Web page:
France has become the first European country to reimburse the costs associated with remote monitoring of patients with chronic medical conditions. The initiative aims to reduce hospitalizations and enhance patient well-being.
Starting from July 1, the country's health insurance scheme, Assurance Maladie, has begun refunding the expenses incurred during these remote checks, which are sometimes conducted through video calls.
What is medical remote monitoring?
Medical remote monitoring, known as "télésurveillance médicale" in French, involves the use of video or biomedical devices to allow healthcare professionals to monitor a patient's condition. This can include devices such as glycemic monitors, pacemakers, or other biomedical tools.
It's important to note that télésurveillance médicale differs from téléconsultation, which refers to doctor appointments conducted via video. However, video calls may be incorporated into medical remote monitoring if necessary.
Distance monitoring eliminates the need for patients to make frequent in-person visits to healthcare practitioners or rush to the hospital in case of an issue. Instead, patients may need to perform specific regular tasks at home and report the results to their doctor. For instance, they might be required to measure their blood pressure, monitor their weight, and complete a brief questionnaire every week, with the data being sent to their doctor.
One patient, Jean-Louis Bernard, aged 74 from Caen, shared his experience with Le Monde, stating, "When you have a chronic illness, your condition can rapidly deteriorate, and if you're not careful, you may end up in the emergency room, even after consuming a meal that's too salty. Thanks to this tool, medical teams can respond to even the slightest alert and advise me remotely."
His wife, Michelle, emphasized the invaluable assistance provided by remote monitoring, as it has prevented Jean-Louis from being hospitalized since he started using it, whereas hospitalizations were previously frequent.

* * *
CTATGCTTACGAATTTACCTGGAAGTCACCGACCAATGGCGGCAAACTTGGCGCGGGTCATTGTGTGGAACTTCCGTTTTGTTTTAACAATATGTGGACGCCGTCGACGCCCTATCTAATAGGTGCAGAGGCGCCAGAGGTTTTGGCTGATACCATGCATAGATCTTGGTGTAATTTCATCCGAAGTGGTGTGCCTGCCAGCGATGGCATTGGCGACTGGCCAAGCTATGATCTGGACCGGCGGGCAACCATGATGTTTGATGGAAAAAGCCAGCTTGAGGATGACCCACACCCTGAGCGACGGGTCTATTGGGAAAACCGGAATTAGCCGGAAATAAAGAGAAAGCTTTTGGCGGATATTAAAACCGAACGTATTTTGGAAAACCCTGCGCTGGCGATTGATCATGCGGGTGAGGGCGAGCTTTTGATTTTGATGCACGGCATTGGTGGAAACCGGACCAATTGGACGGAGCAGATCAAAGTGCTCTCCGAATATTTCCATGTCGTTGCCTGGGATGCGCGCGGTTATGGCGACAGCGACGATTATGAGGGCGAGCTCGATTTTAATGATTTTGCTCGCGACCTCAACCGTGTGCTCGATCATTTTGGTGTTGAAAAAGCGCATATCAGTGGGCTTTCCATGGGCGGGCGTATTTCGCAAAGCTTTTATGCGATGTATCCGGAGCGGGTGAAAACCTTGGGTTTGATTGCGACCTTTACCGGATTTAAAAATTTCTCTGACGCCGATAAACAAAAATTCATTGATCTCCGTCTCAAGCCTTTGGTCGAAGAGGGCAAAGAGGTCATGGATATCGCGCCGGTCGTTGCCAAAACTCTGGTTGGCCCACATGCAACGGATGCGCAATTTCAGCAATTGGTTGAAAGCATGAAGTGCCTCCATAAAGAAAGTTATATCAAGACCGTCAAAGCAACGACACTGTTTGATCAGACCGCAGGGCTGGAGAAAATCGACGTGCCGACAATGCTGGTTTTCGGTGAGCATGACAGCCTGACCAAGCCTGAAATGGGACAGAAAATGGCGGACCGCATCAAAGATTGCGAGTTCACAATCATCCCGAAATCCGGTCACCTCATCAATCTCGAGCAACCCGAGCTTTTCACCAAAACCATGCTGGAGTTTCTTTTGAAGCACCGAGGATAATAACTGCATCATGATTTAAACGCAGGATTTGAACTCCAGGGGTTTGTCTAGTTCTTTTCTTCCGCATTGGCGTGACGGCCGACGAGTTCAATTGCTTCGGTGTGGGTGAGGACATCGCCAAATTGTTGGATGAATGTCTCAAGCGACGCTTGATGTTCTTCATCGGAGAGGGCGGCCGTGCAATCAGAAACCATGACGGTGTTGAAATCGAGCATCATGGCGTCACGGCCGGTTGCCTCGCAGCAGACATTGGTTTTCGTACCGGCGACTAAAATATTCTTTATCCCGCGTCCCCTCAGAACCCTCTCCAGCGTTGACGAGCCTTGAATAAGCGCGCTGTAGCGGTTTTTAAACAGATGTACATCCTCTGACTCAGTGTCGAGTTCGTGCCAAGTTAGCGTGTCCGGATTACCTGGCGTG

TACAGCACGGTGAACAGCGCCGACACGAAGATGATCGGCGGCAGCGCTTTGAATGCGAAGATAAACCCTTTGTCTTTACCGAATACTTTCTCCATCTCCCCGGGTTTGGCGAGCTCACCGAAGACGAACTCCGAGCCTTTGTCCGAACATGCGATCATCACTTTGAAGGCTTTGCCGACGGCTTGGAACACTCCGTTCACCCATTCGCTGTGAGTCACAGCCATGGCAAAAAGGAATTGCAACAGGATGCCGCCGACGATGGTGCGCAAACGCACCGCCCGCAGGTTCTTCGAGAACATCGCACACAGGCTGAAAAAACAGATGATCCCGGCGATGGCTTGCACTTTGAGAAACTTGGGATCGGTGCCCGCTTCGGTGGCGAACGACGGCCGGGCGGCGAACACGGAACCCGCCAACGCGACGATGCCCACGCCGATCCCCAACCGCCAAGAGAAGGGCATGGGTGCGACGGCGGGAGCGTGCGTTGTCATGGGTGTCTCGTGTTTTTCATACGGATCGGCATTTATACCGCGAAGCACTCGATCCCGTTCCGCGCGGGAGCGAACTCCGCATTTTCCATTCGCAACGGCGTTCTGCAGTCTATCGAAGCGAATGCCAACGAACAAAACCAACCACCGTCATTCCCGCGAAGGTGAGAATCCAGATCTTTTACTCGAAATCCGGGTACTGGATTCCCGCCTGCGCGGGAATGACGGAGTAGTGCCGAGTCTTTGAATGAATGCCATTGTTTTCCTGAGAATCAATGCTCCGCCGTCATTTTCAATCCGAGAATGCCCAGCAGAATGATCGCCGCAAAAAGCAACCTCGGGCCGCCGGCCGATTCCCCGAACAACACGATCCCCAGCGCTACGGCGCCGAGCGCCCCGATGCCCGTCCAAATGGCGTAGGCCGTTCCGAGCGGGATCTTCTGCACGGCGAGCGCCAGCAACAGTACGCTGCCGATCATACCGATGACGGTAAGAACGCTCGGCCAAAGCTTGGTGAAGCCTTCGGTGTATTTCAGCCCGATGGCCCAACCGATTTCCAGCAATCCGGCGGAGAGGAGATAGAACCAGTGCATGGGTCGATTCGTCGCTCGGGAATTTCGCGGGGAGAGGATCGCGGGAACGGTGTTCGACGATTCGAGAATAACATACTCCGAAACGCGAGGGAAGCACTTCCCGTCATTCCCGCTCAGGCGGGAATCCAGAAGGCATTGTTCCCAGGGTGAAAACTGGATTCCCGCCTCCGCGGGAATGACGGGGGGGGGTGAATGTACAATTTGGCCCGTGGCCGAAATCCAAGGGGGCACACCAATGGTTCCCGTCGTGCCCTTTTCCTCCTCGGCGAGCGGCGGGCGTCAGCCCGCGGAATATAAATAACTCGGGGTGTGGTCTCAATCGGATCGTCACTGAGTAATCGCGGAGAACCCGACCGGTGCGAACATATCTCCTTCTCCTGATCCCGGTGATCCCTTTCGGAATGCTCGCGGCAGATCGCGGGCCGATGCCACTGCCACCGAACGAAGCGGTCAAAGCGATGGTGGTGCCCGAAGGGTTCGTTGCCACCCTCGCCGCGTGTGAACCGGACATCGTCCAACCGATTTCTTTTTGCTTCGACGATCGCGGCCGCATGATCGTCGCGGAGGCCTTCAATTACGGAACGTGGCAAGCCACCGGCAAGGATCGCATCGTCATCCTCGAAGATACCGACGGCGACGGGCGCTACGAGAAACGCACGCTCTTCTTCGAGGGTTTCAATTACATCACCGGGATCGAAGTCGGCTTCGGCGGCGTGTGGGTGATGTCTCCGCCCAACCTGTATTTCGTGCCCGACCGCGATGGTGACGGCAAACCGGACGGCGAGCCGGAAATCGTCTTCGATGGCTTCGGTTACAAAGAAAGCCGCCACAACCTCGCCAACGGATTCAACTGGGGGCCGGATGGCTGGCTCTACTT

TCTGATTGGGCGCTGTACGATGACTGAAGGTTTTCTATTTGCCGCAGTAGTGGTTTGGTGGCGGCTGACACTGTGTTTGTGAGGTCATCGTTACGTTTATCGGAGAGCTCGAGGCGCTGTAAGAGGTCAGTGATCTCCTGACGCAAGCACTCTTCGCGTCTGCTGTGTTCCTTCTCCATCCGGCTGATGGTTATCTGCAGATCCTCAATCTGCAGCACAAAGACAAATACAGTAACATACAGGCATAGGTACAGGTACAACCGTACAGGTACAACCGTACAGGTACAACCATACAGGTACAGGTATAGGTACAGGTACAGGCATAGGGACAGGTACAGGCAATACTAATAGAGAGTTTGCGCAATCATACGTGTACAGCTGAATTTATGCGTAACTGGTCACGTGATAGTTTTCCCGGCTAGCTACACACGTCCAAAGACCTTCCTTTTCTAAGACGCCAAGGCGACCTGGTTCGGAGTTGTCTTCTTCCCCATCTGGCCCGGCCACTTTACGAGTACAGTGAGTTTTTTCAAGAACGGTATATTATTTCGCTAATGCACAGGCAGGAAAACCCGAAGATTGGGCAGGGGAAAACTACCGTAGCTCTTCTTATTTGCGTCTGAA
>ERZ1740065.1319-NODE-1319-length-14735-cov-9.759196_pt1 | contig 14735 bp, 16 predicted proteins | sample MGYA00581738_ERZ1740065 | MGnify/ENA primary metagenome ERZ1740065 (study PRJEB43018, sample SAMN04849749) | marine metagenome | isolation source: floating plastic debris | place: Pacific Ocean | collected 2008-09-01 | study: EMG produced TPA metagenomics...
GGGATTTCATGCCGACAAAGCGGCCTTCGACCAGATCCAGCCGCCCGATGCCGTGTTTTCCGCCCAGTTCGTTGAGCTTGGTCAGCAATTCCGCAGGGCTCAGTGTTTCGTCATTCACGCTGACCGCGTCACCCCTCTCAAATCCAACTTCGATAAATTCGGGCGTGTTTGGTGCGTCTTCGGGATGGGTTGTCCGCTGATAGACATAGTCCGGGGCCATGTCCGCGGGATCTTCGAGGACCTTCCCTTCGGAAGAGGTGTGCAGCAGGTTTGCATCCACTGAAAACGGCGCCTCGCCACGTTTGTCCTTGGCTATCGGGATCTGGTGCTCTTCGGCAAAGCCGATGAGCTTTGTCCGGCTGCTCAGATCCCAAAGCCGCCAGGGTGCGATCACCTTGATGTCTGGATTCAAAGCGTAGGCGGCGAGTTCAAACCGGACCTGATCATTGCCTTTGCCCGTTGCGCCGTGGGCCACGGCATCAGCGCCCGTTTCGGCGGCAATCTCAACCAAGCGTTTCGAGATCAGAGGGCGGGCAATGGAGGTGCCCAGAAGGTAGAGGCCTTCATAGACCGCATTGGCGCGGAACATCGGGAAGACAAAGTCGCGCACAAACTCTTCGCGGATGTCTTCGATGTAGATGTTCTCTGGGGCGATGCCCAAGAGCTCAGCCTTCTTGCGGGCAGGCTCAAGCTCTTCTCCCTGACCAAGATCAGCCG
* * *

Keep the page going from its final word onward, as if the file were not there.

Why has reimbursement been extended to all individuals in need?
The decision to make remote monitoring reimbursements accessible to all aims to achieve the following objectives:
- Enhance the quality of care for patients undergoing distance monitoring.
- Reduce hospitalizations and emergency room admissions by enabling patients to receive care at home.
- Update healthcare processes and enhance care organization.
- Improve patients' quality of life and overall comfort.
Which conditions are eligible for distance monitoring?
Since 2014, remote medical monitoring has been covered on an experimental basis under the ETAPES program (Experiments de télémédecine pour l'amélioration des parcours en santé) for the following five conditions:
- Chronic respiratory failure
- Chronic heart failure
- Chronic renal failure
Cardiac arrhythmia requiring cardiac prostheses
The ETAPES program has now concluded, and distance monitoring can be implemented for any patients whose healthcare professionals determine the necessity, particularly for those who are at risk of hospitalization or health complications. The Ministry of Health has emphasized that patients must be fully informed about the process and provide their consent for monitoring.
Which healthcare professionals can offer télésurveillance?
According to Assurance Maladie, any doctor can refer a patient for remote monitoring. However, only healthcare professionals "whose specialities are referred to in the ministerial decrees registering telemonitoring activities, whatever their sector of practice and their place of practice” are authorized to carry out remote medical monitoring. These professionals can operate from general practitioner surgeries, nursing homes, health centers, hospitals, or clinics.
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